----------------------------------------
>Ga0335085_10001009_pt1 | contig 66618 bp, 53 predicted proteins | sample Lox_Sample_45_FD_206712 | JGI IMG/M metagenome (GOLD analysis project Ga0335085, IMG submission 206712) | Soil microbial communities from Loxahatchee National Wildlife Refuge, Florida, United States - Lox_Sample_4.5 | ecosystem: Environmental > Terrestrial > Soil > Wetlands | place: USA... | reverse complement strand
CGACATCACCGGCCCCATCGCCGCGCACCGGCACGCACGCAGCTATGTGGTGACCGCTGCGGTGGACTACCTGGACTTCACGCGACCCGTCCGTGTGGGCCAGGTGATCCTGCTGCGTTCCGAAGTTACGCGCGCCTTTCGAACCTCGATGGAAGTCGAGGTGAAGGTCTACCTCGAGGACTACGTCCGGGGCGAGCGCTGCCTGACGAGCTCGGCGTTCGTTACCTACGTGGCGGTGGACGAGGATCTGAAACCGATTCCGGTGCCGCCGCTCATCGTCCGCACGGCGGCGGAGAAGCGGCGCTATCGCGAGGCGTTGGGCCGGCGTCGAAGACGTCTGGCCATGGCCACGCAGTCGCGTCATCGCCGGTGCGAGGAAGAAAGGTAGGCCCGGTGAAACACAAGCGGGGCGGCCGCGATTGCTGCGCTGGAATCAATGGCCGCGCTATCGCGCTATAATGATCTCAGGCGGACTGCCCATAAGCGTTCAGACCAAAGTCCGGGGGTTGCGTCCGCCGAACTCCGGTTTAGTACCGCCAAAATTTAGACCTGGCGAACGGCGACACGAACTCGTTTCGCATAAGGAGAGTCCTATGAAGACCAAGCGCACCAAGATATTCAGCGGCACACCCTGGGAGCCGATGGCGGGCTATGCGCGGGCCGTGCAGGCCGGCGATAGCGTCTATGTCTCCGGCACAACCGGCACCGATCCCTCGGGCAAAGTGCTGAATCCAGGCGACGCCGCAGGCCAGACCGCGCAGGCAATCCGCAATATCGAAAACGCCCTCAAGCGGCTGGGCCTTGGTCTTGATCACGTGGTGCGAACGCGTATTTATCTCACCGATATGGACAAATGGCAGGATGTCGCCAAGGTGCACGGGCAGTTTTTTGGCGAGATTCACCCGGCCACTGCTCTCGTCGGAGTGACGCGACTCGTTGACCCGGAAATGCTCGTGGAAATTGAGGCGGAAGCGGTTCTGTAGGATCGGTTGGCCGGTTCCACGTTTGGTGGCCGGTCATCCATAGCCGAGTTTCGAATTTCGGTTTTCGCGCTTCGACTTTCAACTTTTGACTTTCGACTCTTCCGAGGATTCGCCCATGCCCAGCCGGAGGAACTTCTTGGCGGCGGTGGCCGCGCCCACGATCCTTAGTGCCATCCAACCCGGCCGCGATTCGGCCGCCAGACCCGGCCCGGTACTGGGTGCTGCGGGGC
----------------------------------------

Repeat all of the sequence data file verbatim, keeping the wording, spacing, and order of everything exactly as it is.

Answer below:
>Ga0335085_10001009_pt1 | contig 66618 bp, 53 predicted proteins | sample Lox_Sample_45_FD_206712 | JGI IMG/M metagenome (GOLD analysis project Ga0335085, IMG submission 206712) | Soil microbial communities from Loxahatchee National Wildlife Refuge, Florida, United States - Lox_Sample_4.5 | ecosystem: Environmental > Terrestrial > Soil > Wetlands | place: USA... | reverse complement strand
CGACATCACCGGCCCCATCGCCGCGCACCGGCACGCACGCAGCTATGTGGTGACCGCTGCGGTGGACTACCTGGACTTCACGCGACCCGTCCGTGTGGGCCAGGTGATCCTGCTGCGTTCCGAAGTTACGCGCGCCTTTCGAACCTCGATGGAAGTCGAGGTGAAGGTCTACCTCGAGGACTACGTCCGGGGCGAGCGCTGCCTGACGAGCTCGGCGTTCGTTACCTACGTGGCGGTGGACGAGGATCTGAAACCGATTCCGGTGCCGCCGCTCATCGTCCGCACGGCGGCGGAGAAGCGGCGCTATCGCGAGGCGTTGGGCCGGCGTCGAAGACGTCTGGCCATGGCCACGCAGTCGCGTCATCGCCGGTGCGAGGAAGAAAGGTAGGCCCGGTGAAACACAAGCGGGGCGGCCGCGATTGCTGCGCTGGAATCAATGGCCGCGCTATCGCGCTATAATGATCTCAGGCGGACTGCCCATAAGCGTTCAGACCAAAGTCCGGGGGTTGCGTCCGCCGAACTCCGGTTTAGTACCGCCAAAATTTAGACCTGGCGAACGGCGACACGAACTCGTTTCGCATAAGGAGAGTCCTATGAAGACCAAGCGCACCAAGATATTCAGCGGCACACCCTGGGAGCCGATGGCGGGCTATGCGCGGGCCGTGCAGGCCGGCGATAGCGTCTATGTCTCCGGCACAACCGGCACCGATCCCTCGGGCAAAGTGCTGAATCCAGGCGACGCCGCAGGCCAGACCGCGCAGGCAATCCGCAATATCGAAAACGCCCTCAAGCGGCTGGGCCTTGGTCTTGATCACGTGGTGCGAACGCGTATTTATCTCACCGATATGGACAAATGGCAGGATGTCGCCAAGGTGCACGGGCAGTTTTTTGGCGAGATTCACCCGGCCACTGCTCTCGTCGGAGTGACGCGACTCGTTGACCCGGAAATGCTCGTGGAAATTGAGGCGGAAGCGGTTCTGTAGGATCGGTTGGCCGGTTCCACGTTTGGTGGCCGGTCATCCATAGCCGAGTTTCGAATTTCGGTTTTCGCGCTTCGACTTTCAACTTTTGACTTTCGACTCTTCCGAGGATTCGCCCATGCCCAGCCGGAGGAACTTCTTGGCGGCGGTGGCCGCGCCCACGATCCTTAGTGCCATCCAACCCGGCCGCGATTCGGCCGCCAGACCCGGCCCGGTACTGGGTGCTGCGGGGC